Before we move on to our conclusion, we wanted to provide some insights on PCIe scaling. We used the X99 platform, which is capable of running two video cards at PCIe 3.0 x16 speeds, but with our Core i7-5820K processor, one of our cards was limited to PCI 3.0 x8 speed. When our benchmarks results weren't held back by a CPU limitation or a poor SLI implementation, we routinely saw the second card operating at around 95% load, while the top card was pegged at 99%. Could this have been holding back the SLI scaling we observed in our game benchmarks? To determine whether it was indeed a factor, we ran a single GTX 980 Ti through four of our most demanding games at 4K, but this time used the second PCIe slot to force it to run at x8 speed.
Starting with Metro: Last Light on the left, we see that performance actually dropped about 4% at x16 versus x8, but this is probably just an artifact of standard benchmark variation. On the other hand, Crysis 3 performance improved 3% with 16x bandwidth, and Battlefield 4 improved 2.5%. The Witcher 3 performed identically at both settings, suggesting that there is a different bottleneck holding back performance in this game. For all intents and purposes, we'd call this a wash. Yes, PCIe 3.0 slots running at x16 probably do offer on average a 1-2% improvement in game performance versus slots at x8, but it's not enough of a difference to warrant spending a lot of extra money on.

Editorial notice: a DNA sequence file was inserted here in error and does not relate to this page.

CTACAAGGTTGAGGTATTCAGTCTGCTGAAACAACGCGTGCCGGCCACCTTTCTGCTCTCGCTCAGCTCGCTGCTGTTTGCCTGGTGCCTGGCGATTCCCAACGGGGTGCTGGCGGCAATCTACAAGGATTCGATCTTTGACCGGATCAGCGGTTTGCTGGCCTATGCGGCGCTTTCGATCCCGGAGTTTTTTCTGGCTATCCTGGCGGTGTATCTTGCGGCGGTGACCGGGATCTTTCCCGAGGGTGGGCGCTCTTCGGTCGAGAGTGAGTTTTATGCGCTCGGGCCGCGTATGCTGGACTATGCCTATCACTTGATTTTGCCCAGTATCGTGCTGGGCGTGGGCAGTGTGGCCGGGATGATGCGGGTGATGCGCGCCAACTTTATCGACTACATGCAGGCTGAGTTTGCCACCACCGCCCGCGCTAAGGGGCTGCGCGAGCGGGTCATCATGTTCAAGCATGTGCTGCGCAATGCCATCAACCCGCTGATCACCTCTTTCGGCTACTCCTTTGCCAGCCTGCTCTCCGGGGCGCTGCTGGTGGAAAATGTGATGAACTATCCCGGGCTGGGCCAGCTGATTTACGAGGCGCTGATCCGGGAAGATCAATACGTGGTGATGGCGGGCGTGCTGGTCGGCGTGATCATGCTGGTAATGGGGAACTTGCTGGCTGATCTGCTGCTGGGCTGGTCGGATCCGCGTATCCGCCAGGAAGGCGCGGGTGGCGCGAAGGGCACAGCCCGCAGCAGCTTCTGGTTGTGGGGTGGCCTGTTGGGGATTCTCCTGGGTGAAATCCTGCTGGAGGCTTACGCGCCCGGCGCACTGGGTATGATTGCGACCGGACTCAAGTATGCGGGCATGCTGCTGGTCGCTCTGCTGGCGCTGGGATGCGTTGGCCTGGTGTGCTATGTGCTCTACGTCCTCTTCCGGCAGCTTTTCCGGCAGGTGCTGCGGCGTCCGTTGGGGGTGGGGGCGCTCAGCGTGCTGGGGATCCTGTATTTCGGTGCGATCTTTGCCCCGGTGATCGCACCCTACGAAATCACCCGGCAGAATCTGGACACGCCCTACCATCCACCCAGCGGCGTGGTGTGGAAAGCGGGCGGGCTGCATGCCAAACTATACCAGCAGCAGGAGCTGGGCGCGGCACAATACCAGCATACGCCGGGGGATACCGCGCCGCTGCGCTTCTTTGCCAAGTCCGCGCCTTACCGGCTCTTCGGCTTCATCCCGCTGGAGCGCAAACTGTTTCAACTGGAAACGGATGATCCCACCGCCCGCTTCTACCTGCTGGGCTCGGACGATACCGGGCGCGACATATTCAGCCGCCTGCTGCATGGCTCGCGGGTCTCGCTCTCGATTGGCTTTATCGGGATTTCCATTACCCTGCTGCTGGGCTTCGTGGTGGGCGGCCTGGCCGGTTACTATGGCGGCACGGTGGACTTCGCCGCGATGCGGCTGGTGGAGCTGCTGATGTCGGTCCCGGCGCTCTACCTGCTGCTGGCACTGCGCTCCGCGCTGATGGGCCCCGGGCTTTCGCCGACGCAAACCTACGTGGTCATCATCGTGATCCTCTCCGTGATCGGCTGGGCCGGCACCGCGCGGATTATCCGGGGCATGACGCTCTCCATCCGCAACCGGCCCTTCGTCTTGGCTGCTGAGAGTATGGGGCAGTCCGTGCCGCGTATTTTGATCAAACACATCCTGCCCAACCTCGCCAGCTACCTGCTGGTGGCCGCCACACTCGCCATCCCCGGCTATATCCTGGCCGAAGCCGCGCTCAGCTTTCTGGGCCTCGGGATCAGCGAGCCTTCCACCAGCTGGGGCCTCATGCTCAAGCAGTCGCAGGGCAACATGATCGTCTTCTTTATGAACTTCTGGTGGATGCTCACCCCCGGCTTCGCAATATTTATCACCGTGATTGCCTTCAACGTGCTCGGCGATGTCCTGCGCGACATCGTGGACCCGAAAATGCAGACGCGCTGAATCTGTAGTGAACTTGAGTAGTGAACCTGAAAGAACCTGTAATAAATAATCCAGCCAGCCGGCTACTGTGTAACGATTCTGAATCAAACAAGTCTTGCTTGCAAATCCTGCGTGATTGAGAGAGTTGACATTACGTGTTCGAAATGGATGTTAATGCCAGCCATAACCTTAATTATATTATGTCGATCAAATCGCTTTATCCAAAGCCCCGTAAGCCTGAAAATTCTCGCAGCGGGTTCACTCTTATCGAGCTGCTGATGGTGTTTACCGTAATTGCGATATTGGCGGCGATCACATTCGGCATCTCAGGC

The VRAM Question
Before we get to our conclusion, we wanted to share just a few observations about VRAM usage at 4K. There's been speculation that 4K gaming will drive VRAM requirements way up, perhaps above the 4GB that comes standard on most high-end card on the market today. Of the games we tested, only one actually exceeded 4GB at 4K, Battlefield 4, which used 4.5GB. It also used 3.5GB at 1440p. We've seen BF4 use far less than 3GB at 1440p on 3GB cards, suggesting that this game keeps a lot of data in cache that doesn't necessarily improve game performance. Far Cry 4 was another game that pushed the VRAM limit, hitting 3.6GB at 4K, and with this game, we think that amount of VRAM is really required.
As for our other games, the VRAM usage at 4K was far lower, ranging between 2GB and 3GB, suggesting that it's fairly game-dependent, and more importantly, a well-coded game doesn't need a ton of VRAM to look good at 4K. It could be argued, for instance, that Crysis 3 and The Witcher 3 are just as good looking as BF4 and Far Cry 4, despite needing about half as much VRAM at 4K. That's little consolation when game developers continue to rely on larger and larger VRAM reserves in coding their games, so overall, we do think that 4GB will become a limiting factor in 4K gaming soon enough.
Therefore, taking into consideration all the data we collected, we really wouldn't recommend anything less than a true 4GB card for 4K (ruling out the GTX 970, for instance), and the 6GB that the GTX 980 Ti is equipped with is probably the sweet spot right now.